An inspirational novel about a disaster and an answered prayer by the author of The Five People You Meet in Heaven (2003).

What if you call out for the Lord and he actually appears before you? Days after billionaire Jason Lambert’s luxury yacht Galaxy suddenly sinks in the North Atlantic with many illustrious passengers aboard, a few survivors float in a life raft. Among them is Benji, a deckhand who narrates the ordeal in a notebook while they desperately hope for rescue. Lambert is a caricature of a greedy capitalist pig who thinks only of himself and his lost ship and mocks Benji as “scribble boy,” but the main character is a young stranger pulled out of the water. “Well, thank the Lord we found you,” a woman tells him. “I am the Lord,” he whispers in reply. Imagine the others’ skepticism: If you’re not lying, then why won’t you save us? Why don’t you answer our prayers? I always answer people’s prayers, he replies, “but sometimes the answer is no.” Meanwhile, the ship’s disappearance is big news as searchers scour the vast ocean in vain. The lost survivors are surrounded by water and dying of thirst, “a grim reminder of how little the natural world cares for our plans.” Out of desperation, one person succumbs to temptation and drinks ocean water—always a bad mistake. Another becomes shark food. The Lord says that for him to help, everyone must accept him first, and Lambert, for one, is having none of it. The storyline and characters aren’t deep, but they’re still entertaining. A disaffected crew member might or might not have sunk the ship with limpet mines. And whether the raft’s occupants survive seems beside the point—does a higher power exist that may pluck believers like Benji safely from the sea? Or is faith a sucker’s bet? Lord knows.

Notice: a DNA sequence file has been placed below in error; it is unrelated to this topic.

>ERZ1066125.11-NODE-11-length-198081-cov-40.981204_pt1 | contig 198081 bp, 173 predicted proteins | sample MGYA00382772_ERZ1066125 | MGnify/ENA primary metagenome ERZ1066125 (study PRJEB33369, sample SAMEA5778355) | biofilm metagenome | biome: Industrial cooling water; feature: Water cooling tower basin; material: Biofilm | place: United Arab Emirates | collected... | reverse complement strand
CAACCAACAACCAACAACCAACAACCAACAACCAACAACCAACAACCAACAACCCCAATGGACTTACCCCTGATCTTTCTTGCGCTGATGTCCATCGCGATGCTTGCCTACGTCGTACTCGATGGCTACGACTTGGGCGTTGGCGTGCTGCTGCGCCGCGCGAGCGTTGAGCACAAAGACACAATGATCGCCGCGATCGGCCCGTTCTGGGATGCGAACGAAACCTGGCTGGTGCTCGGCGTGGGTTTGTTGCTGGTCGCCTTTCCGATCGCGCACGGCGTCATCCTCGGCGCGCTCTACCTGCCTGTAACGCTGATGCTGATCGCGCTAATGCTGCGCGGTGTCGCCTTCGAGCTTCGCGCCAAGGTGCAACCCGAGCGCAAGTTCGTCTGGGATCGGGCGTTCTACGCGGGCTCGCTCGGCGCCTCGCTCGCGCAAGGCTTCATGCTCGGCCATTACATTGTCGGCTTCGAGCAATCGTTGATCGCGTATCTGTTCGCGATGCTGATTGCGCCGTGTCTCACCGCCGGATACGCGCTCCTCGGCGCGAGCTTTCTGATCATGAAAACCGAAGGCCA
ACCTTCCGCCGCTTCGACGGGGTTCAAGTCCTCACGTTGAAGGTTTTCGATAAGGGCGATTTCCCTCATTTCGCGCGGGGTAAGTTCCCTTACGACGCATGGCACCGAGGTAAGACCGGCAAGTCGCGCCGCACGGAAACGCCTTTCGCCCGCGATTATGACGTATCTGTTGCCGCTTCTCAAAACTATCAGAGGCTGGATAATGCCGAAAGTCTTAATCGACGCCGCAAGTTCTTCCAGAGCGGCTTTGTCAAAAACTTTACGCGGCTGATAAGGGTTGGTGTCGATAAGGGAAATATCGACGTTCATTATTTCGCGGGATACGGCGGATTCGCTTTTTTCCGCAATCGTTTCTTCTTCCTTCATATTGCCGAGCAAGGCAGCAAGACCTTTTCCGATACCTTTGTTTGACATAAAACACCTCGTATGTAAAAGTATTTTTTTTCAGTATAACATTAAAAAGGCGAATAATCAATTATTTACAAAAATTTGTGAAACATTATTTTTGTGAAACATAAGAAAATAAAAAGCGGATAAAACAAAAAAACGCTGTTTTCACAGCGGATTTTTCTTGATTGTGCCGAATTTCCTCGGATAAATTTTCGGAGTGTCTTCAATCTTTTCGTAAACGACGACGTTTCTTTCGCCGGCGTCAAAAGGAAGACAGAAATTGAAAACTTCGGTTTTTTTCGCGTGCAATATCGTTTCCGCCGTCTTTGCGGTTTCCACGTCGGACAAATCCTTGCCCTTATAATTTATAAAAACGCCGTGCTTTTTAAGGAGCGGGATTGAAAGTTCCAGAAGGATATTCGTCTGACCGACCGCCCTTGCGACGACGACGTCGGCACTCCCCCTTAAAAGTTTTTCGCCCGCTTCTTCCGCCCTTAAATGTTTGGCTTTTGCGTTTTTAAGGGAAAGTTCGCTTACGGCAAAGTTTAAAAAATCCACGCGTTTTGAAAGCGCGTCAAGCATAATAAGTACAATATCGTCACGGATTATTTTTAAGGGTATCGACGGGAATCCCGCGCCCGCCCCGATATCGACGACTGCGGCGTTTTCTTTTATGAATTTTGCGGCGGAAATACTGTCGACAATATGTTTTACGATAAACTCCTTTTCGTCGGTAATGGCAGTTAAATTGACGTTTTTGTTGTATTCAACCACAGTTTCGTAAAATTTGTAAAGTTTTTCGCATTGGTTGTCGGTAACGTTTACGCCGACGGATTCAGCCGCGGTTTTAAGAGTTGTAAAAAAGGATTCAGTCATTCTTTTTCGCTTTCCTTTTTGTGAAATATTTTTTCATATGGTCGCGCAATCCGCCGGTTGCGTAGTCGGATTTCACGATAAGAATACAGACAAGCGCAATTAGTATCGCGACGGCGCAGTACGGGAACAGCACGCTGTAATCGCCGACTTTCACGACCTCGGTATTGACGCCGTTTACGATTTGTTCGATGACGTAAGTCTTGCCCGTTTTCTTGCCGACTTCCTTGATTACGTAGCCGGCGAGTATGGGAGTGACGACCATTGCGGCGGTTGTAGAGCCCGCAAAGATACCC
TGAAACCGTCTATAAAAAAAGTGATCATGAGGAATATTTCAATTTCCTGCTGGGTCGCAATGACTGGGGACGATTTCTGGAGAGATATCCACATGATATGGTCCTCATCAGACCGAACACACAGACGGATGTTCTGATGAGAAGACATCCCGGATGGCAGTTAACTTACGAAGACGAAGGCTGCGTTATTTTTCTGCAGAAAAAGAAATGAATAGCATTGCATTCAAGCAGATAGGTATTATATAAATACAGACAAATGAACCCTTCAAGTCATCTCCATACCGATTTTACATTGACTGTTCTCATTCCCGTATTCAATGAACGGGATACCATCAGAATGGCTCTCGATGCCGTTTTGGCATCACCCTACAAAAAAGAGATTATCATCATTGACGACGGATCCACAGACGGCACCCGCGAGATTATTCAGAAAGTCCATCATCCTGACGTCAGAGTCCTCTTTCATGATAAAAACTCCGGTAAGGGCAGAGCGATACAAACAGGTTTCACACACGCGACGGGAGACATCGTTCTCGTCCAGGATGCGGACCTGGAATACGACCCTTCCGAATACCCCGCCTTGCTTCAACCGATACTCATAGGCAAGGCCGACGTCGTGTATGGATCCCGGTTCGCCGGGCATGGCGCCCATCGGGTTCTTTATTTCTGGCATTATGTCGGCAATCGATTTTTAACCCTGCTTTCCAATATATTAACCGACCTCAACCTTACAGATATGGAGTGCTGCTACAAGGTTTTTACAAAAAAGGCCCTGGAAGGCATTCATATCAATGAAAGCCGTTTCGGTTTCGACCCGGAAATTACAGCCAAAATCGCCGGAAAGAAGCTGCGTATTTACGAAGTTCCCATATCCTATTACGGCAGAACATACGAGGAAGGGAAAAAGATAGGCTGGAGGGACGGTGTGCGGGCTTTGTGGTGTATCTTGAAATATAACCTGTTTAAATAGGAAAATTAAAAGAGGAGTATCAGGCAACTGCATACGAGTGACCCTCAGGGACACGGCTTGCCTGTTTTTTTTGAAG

Unanswerable questions wrapped inside a thought-provoking yarn.

Pub Date: Nov. 2, 2021

ISBN: 978-0-06-288834-1

Page Count: 288

Publisher: Harper/HarperCollins

Review Posted Online: Aug. 18, 2021

Kirkus Reviews Issue: Sept. 1, 2021